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Prediction of alcohol involvement of the driver in the crash


Introduction and Business Understanding

This research aims to build a logistic regression model to predict the alcohol involvement of the driver in the crash.

Data Understanding and Analysis

The overall analysis will be based on a dataset named “Alcohol Prediction Data” by using JMP with Principal Component Analysis (PCA). The data set consists of 92,924 records. Before analysis can be performed, a significant amount of data preprocessing was necessary, including treatment of missing values and screening for outliers.

MOD_YEAR, AnumOccs, HOUR, FATALS, and BAC have a significant number of outliers that we excluded, 162, 14, 658, 30, and 2, respectively.

BAC and Age Desc have 6026 and 73 missing values that we excluded as well.

Also, to avoid the curse of having too many dimensions, we have to reduce the number of values for each variable and the number of continuous variables. Finally, the training set is used to fit a model into a validation set to check if the model validates in a different data set. We put our training set, validation, and test set as 0.65, 0.20, and 0.15, respectively.

Our data set can identify the binary response variable, which is either 0 or 1, depending on the outcome that we want to predict. The legal blood alcohol content/concentration (BAC) value you can have in your body system within the United States of America is 0.08, meaning that there is 0.08g of alcohol for every 100ml of blood if the number is bigger than 0.08 in our case, BAC number different from the 0 considered to be illegal, or driving under the influence of alcohol. The formula used in creating a new column called “DWI” whereas BAC>=0.08 = 1, else 0.

For the binning process, we look at the specific variables: Age, Injury, Hour, Day of Week, BodyDescription, RestUseDescription, and AngleDescription of the drivers. Then, we build a chart Y by X; as DWI on the Y-axis and Injury and other variables on the X-axis, we must remember to use Local Data Filter as a training data set to avoid unbiases and to prevent overfitting that might occur when we manipulate the data and include the validation set and test set.

To make a confusion matrix regression model, we chose DWI as a response variable and all necessary or statistically significant variables, which is 10, where p-value < 0.05, not every variable must be <0.05. The limit in the research was 0.03. Target level to 1, as we want to predict DWI = 1, people involved in accidents with alcohol within their body system. In (Appendix D), each variable has LogWorth, a function of p-value and representing the ranking of importance for each variable. The misclassification rate of the validation set is 0.21. It is essential to understand that the Confusion Matrix evaluates the effectiveness of the model prediction. Constructed data is used to explain the various metrics that are available to evaluate a model. The matrix shows the outcome of the prophecies of 17214 drivers, of which the model correctly classified 10397 drivers as involved in the crash by alcohol influence, while 3047 drivers were correctly classified as not influenced by alcohol with BAC < 0.08. The model classified 1352 drivers as having no alcohol involvement, however still getting into the crash, and 2418 drivers were classified as alcohol involvement but did not get in the impact.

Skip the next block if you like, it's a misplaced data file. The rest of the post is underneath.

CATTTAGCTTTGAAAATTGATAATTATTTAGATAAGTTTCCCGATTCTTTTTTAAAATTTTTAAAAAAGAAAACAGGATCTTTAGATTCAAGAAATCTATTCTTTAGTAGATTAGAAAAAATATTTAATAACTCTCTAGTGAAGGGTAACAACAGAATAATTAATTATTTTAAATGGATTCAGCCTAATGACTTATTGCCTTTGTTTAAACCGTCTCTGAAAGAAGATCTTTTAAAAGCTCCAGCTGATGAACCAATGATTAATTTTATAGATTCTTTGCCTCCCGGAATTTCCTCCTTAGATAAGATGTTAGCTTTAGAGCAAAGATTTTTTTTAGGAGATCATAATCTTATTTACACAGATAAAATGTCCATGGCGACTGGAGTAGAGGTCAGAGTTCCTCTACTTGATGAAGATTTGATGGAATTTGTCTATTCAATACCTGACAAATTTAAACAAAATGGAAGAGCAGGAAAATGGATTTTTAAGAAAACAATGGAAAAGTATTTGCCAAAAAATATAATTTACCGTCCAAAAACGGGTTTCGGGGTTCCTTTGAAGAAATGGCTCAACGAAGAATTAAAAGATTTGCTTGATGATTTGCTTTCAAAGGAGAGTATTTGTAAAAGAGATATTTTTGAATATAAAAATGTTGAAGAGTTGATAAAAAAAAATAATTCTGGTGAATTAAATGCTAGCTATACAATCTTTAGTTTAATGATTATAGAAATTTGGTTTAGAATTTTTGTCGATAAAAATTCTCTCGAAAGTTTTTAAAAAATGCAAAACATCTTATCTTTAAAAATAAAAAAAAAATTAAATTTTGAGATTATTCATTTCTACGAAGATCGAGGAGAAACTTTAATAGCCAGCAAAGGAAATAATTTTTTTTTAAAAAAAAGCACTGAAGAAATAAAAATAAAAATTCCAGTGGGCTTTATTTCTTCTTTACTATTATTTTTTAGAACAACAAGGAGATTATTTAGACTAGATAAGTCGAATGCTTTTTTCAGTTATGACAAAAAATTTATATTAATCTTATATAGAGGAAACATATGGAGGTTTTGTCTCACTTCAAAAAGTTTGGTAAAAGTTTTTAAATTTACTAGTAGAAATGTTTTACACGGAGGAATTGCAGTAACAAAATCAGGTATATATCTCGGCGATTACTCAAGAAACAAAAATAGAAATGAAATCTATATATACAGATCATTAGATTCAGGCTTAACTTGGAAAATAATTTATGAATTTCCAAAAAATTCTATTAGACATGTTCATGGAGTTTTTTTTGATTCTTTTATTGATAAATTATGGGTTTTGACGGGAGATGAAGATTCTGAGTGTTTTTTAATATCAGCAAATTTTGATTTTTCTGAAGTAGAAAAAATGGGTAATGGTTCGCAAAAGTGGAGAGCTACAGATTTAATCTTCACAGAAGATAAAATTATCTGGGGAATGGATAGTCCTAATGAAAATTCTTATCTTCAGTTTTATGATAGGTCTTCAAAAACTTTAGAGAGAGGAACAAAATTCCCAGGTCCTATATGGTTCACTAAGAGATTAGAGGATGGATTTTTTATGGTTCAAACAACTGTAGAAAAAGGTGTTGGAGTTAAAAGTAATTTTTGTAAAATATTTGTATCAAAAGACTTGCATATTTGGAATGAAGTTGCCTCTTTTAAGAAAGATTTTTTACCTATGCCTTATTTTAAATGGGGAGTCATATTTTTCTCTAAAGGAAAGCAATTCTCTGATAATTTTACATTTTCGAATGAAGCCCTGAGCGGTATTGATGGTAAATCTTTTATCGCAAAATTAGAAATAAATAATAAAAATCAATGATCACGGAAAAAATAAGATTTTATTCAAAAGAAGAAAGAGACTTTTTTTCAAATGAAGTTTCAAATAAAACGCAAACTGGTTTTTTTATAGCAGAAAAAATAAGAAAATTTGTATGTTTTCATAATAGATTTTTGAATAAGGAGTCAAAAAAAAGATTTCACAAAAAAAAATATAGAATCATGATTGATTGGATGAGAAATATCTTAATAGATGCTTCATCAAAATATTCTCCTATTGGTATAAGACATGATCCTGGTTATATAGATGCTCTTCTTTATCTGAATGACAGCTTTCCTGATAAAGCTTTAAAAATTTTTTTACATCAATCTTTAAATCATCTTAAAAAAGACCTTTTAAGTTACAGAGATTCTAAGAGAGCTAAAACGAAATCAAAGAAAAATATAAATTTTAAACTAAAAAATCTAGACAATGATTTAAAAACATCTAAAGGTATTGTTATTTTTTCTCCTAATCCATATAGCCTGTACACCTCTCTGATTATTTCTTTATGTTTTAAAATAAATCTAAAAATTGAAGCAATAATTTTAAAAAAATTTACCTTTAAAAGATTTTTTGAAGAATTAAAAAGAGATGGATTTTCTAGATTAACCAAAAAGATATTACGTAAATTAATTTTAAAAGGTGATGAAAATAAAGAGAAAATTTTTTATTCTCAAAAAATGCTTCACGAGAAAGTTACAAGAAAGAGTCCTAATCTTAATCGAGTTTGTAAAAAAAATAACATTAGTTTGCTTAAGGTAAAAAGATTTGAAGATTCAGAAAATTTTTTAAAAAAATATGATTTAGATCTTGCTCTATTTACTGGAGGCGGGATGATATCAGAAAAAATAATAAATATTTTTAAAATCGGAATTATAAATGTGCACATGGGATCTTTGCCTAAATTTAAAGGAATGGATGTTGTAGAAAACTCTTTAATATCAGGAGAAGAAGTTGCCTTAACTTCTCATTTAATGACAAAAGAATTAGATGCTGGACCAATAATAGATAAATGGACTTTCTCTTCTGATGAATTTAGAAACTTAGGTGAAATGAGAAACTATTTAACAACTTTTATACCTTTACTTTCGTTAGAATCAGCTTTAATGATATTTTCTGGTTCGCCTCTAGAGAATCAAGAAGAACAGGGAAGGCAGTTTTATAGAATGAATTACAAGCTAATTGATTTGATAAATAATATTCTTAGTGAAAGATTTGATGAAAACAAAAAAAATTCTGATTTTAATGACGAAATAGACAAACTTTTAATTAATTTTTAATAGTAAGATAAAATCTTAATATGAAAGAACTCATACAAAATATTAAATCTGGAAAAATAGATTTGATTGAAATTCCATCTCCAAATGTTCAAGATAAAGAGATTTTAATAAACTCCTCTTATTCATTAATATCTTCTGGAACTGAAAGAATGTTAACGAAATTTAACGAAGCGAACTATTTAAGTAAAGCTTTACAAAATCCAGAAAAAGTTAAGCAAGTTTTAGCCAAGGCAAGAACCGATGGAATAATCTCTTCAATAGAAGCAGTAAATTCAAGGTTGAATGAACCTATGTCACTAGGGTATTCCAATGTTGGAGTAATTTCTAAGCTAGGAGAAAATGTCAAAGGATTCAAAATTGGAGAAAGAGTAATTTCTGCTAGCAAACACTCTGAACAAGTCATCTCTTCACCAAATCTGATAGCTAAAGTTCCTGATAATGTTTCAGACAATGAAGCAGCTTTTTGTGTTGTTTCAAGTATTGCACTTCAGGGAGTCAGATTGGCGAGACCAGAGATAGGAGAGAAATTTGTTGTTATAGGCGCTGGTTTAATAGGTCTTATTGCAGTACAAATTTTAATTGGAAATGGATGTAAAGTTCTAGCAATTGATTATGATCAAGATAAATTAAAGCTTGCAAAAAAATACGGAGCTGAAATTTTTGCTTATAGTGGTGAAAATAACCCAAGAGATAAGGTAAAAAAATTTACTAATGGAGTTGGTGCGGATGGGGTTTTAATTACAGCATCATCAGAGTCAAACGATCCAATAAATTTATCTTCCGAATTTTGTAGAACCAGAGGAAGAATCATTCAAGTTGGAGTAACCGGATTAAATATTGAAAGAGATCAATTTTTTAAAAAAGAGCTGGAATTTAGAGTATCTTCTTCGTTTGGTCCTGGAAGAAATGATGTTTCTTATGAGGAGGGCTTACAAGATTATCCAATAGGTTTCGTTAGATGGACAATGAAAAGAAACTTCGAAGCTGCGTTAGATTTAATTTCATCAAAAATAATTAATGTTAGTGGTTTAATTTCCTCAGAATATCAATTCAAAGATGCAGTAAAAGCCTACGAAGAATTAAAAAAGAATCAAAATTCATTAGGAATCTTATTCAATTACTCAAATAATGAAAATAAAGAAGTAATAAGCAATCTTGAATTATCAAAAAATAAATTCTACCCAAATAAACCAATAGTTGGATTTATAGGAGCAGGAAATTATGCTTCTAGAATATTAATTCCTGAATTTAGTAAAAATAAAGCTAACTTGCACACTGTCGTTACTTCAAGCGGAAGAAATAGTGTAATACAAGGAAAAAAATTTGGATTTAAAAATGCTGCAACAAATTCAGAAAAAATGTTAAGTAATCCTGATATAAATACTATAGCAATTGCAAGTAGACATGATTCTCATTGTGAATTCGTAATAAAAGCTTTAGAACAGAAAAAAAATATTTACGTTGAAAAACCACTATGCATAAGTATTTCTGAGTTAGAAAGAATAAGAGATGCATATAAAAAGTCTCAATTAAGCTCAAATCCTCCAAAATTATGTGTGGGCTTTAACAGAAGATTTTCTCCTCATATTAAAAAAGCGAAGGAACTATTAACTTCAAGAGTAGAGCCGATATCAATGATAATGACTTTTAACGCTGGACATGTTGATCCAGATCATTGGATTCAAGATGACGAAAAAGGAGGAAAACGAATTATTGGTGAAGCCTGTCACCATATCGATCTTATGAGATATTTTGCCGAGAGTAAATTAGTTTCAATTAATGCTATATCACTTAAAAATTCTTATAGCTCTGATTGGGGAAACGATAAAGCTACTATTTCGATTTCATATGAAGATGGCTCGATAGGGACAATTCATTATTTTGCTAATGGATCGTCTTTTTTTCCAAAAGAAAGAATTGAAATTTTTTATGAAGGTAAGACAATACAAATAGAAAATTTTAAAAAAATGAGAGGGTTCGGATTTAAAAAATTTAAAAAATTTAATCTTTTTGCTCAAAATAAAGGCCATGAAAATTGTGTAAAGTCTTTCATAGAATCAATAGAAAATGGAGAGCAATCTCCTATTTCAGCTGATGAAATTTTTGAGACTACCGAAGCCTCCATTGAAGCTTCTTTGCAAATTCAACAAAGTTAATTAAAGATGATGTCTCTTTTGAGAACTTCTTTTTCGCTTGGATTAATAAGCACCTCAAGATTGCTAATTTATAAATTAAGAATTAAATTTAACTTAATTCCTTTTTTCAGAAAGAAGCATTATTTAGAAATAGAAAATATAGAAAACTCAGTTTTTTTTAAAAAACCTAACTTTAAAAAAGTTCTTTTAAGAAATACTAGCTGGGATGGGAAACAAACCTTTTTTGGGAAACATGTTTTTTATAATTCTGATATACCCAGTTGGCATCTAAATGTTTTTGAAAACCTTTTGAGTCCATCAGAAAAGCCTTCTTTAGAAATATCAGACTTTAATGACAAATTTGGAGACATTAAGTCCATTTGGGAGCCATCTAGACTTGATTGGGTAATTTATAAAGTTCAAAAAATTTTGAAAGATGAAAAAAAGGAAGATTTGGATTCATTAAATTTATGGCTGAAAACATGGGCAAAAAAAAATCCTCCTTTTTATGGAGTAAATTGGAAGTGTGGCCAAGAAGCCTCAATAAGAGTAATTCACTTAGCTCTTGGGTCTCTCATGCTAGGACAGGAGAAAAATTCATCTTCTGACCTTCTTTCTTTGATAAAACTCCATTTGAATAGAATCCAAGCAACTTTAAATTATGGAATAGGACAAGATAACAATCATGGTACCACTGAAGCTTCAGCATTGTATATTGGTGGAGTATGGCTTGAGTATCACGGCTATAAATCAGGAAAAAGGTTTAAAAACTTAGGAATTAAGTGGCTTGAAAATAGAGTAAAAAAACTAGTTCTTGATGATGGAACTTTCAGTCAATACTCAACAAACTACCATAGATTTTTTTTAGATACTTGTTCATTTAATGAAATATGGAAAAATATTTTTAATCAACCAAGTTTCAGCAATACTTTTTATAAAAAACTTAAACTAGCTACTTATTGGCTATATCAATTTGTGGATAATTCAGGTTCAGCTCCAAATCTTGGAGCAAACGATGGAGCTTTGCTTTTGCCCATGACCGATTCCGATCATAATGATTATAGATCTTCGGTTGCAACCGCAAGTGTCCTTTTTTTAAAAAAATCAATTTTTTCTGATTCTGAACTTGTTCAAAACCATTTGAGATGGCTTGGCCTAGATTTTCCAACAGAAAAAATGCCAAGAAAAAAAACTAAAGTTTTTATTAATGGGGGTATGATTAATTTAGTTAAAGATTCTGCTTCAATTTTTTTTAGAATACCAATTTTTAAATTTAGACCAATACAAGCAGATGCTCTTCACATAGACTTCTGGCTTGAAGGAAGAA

The overall error rate was 35%, simply obtained by dividing the sum of false predictions by the total number of cases. However, after binning correction and substituting with the right statistically significant variables and no bias or unstable, our error rate becomes 22%, which is good. Thus, the model correctly classifies 56% of the time for the alcohol-impaired cases, called sensitivity. For non- alcohol-impaired cases, the model accurately predicts 88% of the time, as defined by the specificity. The false-positive rate is the percentage of positive (1-Yes) predictions that are wrong - 31% and the false-negative rate is the percentage of false-negative (0-No) – 19%. This matrix/model shows that it predicts no alcohol involvement in crashes than indicating alcohol impairment in crashes within drivers. (Appendix C).

ROC curve is used to compare models, showing what happened to the sensitivity when the cutoff values are decreased from 1 to 0 vs. 1 specificity. The chart with the range from 0 to 1, and AUC, which is the area under the curve, is standardized to be 1 for a model that correctly classifies all cases. In our case, the ROC chart for the validation data set and AUC number is close to 0.80. Therefore, if the curve is closer to 1, the better model we have. (Appendix A).

The lift curve in (Appendix B) is another method of evaluating the gain in the prediction. Our lift curve has a lift of more than 2.5, and ideally, it should decline through 30% of the data, which is a good feature of the model. However, we see that at the beginning, it started to fall by about 10%, and then constantly declining. Therefore, a lift curve of 2 is for about 35-40% of the ranked data, a decent percentage.


The logistic regression model was developed for the BAC data.

The sensitivity needs to be higher than 56%, and it could be achieved by adding additional variables, and fixing binning, to choose more linear relationships between variables that are statistically significant. Also, we can improve our model by reducing cutoff probability, but it will decrease specificity, which we tried to avoid, as we also want to correlate non- alcohol-impaired cases within the model. However, in the ROC curve, we still have 0.20 to improve.

Research Provided by Andrey Fateev


Appendix A – ROC Curve.

Appendix B – Lift Curve.

Appendix C – Confusion Matrix.

AppendixD – Effect Summary.



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